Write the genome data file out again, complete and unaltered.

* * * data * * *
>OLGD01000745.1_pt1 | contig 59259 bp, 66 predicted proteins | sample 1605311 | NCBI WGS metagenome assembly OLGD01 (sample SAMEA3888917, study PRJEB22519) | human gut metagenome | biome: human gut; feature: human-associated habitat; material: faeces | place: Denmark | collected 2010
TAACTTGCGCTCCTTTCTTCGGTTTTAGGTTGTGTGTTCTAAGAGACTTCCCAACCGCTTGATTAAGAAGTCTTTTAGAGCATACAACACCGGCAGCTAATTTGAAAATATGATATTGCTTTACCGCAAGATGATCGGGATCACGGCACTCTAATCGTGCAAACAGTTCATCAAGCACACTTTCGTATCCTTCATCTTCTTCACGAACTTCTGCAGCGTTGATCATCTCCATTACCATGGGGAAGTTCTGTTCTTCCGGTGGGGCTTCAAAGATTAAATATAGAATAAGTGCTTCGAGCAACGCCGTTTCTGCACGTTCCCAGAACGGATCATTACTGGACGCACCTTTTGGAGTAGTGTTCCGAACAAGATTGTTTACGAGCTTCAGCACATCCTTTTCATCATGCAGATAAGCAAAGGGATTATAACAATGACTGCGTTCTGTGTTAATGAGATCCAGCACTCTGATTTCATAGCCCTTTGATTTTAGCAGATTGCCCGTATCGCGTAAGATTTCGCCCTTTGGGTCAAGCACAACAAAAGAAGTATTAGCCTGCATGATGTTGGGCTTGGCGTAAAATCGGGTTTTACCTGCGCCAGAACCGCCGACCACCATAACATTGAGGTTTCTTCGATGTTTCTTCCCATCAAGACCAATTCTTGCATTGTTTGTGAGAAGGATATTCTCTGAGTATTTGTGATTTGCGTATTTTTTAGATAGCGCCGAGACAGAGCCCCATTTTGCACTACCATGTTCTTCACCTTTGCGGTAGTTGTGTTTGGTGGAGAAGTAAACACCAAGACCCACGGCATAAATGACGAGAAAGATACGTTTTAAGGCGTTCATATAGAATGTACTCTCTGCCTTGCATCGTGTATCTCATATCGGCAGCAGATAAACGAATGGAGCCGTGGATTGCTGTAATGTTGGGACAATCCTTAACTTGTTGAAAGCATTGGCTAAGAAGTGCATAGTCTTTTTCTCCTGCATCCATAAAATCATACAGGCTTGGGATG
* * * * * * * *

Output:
>OLGD01000745.1_pt1 | contig 59259 bp, 66 predicted proteins | sample 1605311 | NCBI WGS metagenome assembly OLGD01 (sample SAMEA3888917, study PRJEB22519) | human gut metagenome | biome: human gut; feature: human-associated habitat; material: faeces | place: Denmark | collected 2010
TAACTTGCGCTCCTTTCTTCGGTTTTAGGTTGTGTGTTCTAAGAGACTTCCCAACCGCTTGATTAAGAAGTCTTTTAGAGCATACAACACCGGCAGCTAATTTGAAAATATGATATTGCTTTACCGCAAGATGATCGGGATCACGGCACTCTAATCGTGCAAACAGTTCATCAAGCACACTTTCGTATCCTTCATCTTCTTCACGAACTTCTGCAGCGTTGATCATCTCCATTACCATGGGGAAGTTCTGTTCTTCCGGTGGGGCTTCAAAGATTAAATATAGAATAAGTGCTTCGAGCAACGCCGTTTCTGCACGTTCCCAGAACGGATCATTACTGGACGCACCTTTTGGAGTAGTGTTCCGAACAAGATTGTTTACGAGCTTCAGCACATCCTTTTCATCATGCAGATAAGCAAAGGGATTATAACAATGACTGCGTTCTGTGTTAATGAGATCCAGCACTCTGATTTCATAGCCCTTTGATTTTAGCAGATTGCCCGTATCGCGTAAGATTTCGCCCTTTGGGTCAAGCACAACAAAAGAAGTATTAGCCTGCATGATGTTGGGCTTGGCGTAAAATCGGGTTTTACCTGCGCCAGAACCGCCGACCACCATAACATTGAGGTTTCTTCGATGTTTCTTCCCATCAAGACCAATTCTTGCATTGTTTGTGAGAAGGATATTCTCTGAGTATTTGTGATTTGCGTATTTTTTAGATAGCGCCGAGACAGAGCCCCATTTTGCACTACCATGTTCTTCACCTTTGCGGTAGTTGTGTTTGGTGGAGAAGTAAACACCAAGACCCACGGCATAAATGACGAGAAAGATACGTTTTAAGGCGTTCATATAGAATGTACTCTCTGCCTTGCATCGTGTATCTCATATCGGCAGCAGATAAACGAATGGAGCCGTGGATTGCTGTAATGTTGGGACAATCCTTAACTTGTTGAAAGCATTGGCTAAGAAGTGCATAGTCTTTTTCTCCTGCATCCATAAAATCATACAGGCTTGGGATG